Not ME, of course – I’m working out my personal issues by torturing teenagers – but I’m the exception. Most of the others felt a ‘calling’ to do this. They may seem jaded and bitter now, but the roots of their idealism are still there. You just have to tap into them.
You don’t have to love every subject, and certainly not every assignment, but please don’t let your frustration get in the way of noticing when something really is kinda cool, or interesting, or important, or engaging. It’s OK to care from time to time. It doesn’t mean you’ve sold out or given in; it just means you’re listening and willing to learn.
One other thing, then we’ll look at your grade and realistic options between now and the end of the grading period. Pretend you’re really listening to me here and I’ll probably go easier on you when it comes time to finalize this stuff. We like to feel like we’re ‘reaching the kids’.
It’s possible you haven’t made very good decisions so far this year. Maybe this is the latest in a long series of rocky semesters, or maybe it’s new – school used to be easy until…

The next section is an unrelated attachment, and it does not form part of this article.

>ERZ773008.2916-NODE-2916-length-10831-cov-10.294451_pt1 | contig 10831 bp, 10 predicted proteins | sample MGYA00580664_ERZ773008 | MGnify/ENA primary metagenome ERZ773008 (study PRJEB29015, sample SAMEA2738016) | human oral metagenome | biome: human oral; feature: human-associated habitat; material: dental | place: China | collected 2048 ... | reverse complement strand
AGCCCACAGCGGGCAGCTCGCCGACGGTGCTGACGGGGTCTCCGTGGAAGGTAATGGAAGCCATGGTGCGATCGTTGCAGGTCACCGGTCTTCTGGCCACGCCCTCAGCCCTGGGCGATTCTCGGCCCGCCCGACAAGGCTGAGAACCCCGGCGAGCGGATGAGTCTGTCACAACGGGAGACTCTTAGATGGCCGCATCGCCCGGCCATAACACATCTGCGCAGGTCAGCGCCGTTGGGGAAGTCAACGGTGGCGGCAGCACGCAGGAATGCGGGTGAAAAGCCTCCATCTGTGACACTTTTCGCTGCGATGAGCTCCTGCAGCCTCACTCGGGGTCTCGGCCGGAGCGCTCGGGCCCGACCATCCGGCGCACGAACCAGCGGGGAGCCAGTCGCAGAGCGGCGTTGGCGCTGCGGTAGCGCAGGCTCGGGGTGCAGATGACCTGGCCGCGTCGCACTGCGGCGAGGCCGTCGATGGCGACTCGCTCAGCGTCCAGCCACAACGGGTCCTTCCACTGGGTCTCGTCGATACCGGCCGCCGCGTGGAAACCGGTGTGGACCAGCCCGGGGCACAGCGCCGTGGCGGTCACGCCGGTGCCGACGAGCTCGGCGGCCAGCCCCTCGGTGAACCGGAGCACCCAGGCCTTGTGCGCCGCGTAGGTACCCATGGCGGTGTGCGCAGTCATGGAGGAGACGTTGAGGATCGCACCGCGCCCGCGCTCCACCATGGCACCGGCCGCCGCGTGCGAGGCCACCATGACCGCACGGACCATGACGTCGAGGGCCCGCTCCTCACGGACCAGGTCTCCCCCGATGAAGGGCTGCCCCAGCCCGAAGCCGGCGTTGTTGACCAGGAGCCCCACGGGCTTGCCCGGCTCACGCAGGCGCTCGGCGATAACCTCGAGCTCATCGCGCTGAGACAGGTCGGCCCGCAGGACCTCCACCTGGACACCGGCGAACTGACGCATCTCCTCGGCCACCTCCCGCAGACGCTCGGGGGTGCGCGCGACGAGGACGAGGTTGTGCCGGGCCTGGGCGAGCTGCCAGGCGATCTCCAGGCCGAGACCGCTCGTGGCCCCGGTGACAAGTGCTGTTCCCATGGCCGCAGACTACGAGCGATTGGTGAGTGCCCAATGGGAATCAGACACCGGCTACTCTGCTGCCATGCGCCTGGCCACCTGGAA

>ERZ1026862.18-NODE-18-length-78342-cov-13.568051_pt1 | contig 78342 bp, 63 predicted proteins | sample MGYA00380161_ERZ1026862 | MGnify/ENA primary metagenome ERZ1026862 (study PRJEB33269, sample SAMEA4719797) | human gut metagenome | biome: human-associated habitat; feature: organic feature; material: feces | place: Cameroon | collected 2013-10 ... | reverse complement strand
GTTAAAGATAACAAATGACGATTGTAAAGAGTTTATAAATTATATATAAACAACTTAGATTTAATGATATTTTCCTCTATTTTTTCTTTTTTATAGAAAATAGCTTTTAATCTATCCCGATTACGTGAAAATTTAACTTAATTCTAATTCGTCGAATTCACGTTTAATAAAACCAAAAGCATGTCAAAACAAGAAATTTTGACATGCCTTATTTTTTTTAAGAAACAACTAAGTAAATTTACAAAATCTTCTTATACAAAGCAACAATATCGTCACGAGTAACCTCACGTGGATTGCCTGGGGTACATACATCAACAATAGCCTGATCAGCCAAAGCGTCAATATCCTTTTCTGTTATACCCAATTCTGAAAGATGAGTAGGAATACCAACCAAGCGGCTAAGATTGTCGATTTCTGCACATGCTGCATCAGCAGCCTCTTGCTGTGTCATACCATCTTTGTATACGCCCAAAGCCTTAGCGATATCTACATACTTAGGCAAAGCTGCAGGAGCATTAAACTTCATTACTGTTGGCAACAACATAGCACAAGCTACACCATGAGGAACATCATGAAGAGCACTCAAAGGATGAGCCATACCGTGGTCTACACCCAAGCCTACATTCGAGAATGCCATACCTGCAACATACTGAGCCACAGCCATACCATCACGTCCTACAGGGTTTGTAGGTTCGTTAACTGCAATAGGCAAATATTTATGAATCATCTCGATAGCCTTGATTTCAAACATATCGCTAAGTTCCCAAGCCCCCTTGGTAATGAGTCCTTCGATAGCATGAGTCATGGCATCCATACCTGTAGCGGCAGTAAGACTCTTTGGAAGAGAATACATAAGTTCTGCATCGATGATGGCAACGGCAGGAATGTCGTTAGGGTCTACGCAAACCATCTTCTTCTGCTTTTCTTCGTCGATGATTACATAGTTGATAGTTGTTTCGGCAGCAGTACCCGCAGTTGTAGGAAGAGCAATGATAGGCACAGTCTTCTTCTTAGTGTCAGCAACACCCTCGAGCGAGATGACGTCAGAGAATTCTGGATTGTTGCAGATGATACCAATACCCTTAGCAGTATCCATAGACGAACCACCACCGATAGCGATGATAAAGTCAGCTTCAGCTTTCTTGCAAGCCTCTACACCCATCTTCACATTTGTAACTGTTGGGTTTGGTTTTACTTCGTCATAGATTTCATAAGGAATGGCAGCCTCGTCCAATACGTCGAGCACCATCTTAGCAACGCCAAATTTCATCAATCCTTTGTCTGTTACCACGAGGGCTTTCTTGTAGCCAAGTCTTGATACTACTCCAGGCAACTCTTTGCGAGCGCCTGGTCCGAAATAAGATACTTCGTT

If the underlying issues are about family, or legal stuff, or chemical imbalances, addiction, abuse, or simply good ol’ generalized rampant dysfunction – you need to understand that you’re not old enough for most of what’s happened to you in life so far to be your fault.
For the same reasons we don’t let you vote, drive, decide whether or not to go to school, or let you manage your own behavior while here, etc., you’re not morally, legally, spiritually, or intellectually culpable for the vast majority of what’s happened to you up until now.
Even when you’ve made choices – good OR bad – they’re inevitably shaped by your upbringing, DNA, and events beyond your control.
It’s not that problems go away when you hit 18, but they become more and more YOUR problems to handle as best YOU can. Part of what sucks about being a teenager is you have so many near-adult responsibilities, but so little power to handle them as you see fit.
That’s going to start changing, and suddenly all the rules will be different. Good decisions won’t always produce immediate good results, but a series of good decisions usually results in more good results than bad. All we can do is play the odds.